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hi friends i did my civil engineering and is thinking of architecture as masters and want to know how good is the program at suny buffalo ,their research focuses and are they really good in computation. i m asking this because suny is not in any ranking ,and m bit hesitant about the degree it will offer
is any one on archinect has done this program before or is currently pursuing ,???
True, SUNY Buffalo is sort of a forgotten entity for architecture, being far from growing urban centers and being public in a region of the country that values prestigious pedigrees. It's the only public accredited arch. school in the state of NY. I hear it's a decent enough school and it probably trained many of western NY's architects. (I don't know where Syracuse grads tend to go). I had a friend who went there for one year and then ended up at my school. She said the camaraderie in her class was great, and much less so at our school. Can you visit, or talk to practitioners to see how they view it?
I suspect it has a regional reputation, as many not highly ranked a-schools do. One program that looked decent to me was Univ. of Maryland College Park (essentially next to DC), but it didn't appear in the rankings and I was told it is viewed as a good school in that general area. Since I would not want to live in DC, or even near it, I didn't apply.
hey what about the dual degree program m arch /mfa in suny buffalo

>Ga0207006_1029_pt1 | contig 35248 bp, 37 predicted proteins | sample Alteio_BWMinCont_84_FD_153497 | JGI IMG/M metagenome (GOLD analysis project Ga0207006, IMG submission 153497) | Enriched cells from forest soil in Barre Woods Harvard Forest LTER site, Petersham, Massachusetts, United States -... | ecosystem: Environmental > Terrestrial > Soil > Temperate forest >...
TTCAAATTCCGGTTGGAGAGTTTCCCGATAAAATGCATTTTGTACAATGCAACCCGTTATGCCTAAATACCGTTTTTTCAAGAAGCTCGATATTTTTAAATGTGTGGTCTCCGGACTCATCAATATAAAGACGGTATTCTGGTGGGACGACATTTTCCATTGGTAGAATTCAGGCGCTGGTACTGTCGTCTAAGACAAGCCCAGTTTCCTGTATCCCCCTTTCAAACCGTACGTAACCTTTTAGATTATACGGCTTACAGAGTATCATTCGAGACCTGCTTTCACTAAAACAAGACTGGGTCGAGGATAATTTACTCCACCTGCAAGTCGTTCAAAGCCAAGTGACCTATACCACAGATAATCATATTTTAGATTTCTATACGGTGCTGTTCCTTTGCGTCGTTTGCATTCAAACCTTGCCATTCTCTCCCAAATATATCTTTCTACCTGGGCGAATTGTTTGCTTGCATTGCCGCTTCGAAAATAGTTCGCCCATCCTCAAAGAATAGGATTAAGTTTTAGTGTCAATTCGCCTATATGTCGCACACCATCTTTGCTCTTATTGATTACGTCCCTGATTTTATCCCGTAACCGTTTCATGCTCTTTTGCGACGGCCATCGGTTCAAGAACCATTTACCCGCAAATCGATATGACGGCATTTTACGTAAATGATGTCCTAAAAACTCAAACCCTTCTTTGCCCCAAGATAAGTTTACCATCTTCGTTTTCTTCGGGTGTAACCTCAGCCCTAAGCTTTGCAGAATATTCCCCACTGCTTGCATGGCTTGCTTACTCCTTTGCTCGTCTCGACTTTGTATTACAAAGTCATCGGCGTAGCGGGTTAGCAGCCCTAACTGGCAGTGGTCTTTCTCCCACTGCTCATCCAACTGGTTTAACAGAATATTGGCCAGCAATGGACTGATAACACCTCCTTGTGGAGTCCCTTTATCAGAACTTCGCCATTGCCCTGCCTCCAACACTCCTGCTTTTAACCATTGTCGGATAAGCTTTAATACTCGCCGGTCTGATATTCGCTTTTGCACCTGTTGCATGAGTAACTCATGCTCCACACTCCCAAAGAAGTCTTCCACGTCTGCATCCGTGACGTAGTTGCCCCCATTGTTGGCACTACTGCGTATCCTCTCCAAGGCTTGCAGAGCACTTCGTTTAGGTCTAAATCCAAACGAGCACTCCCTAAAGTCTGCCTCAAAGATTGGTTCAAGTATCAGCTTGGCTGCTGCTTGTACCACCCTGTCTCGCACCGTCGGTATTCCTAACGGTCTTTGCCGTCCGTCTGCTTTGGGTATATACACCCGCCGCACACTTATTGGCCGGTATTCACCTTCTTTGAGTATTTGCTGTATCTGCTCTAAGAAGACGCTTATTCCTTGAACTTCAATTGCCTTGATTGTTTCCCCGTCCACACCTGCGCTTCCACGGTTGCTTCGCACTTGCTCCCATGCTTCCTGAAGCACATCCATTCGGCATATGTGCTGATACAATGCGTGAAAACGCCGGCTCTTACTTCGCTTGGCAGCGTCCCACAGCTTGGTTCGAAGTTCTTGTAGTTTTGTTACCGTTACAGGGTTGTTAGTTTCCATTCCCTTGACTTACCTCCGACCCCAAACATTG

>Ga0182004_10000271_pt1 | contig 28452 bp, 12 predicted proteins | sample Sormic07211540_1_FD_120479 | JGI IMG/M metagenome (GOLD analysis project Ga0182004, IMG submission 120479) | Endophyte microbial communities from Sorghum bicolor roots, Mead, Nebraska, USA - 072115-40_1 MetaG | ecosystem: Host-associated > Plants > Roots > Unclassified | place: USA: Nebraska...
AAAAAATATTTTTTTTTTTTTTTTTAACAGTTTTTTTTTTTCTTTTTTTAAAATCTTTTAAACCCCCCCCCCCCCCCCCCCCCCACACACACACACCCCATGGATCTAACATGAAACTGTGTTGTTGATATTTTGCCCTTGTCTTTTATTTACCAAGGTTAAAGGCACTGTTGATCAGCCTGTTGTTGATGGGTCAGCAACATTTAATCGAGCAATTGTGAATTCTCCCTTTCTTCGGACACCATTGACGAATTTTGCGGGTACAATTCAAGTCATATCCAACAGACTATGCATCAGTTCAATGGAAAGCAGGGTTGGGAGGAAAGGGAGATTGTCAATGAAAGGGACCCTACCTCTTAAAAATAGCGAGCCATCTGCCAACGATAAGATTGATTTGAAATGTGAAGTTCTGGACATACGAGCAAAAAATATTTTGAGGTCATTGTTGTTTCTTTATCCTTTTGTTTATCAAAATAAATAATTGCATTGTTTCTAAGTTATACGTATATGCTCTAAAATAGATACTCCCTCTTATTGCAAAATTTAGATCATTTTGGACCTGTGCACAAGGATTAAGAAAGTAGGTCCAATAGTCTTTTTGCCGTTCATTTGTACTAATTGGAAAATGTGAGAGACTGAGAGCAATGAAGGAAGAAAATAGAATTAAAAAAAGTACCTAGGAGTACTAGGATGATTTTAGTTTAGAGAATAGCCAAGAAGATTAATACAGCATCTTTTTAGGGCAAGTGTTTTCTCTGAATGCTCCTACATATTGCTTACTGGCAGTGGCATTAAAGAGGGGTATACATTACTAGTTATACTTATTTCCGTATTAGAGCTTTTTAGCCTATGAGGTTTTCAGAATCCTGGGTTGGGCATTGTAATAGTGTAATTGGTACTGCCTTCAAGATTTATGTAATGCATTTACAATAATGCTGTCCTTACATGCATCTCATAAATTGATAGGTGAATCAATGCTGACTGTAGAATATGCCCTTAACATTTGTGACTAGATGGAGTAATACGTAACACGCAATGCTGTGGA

First, I'd recommend you read through the Center for Architecture and Situated Technologies (CAST) website, http://cast.ap.buffalo.edu/site/. The dual degree is most closely associated with this research group. I didn't do the dual degree myself, but I did graduate from the masters program here. I'll try to answer anything I can. Feel free to send me a message.
With respects to computing, I'd ask what specifically you are interested in. I'm fully confident in saying, "good in computing," yes, absolutely. Some of things that fall under the umbrella of computing can be learned at almost and architecture school at this point (parametric design for example), but you might be harder pressed at other schools to find people using arduino boards and programming in python as part of a design studio. (That's not to say it doesn't happen anywhere else, it most certainly does)
I don't want to digress into the value of rankings, but it is just one metric for evaluating a school. If you're concern is about the education itself, about attaining a license, you might compare the pass rates for the Architect Registration Examination by school on the NCARB website. If it is about broader name recognition, you might want to ask about their new dual degree exchange with Bauhaus-Universität Weimar.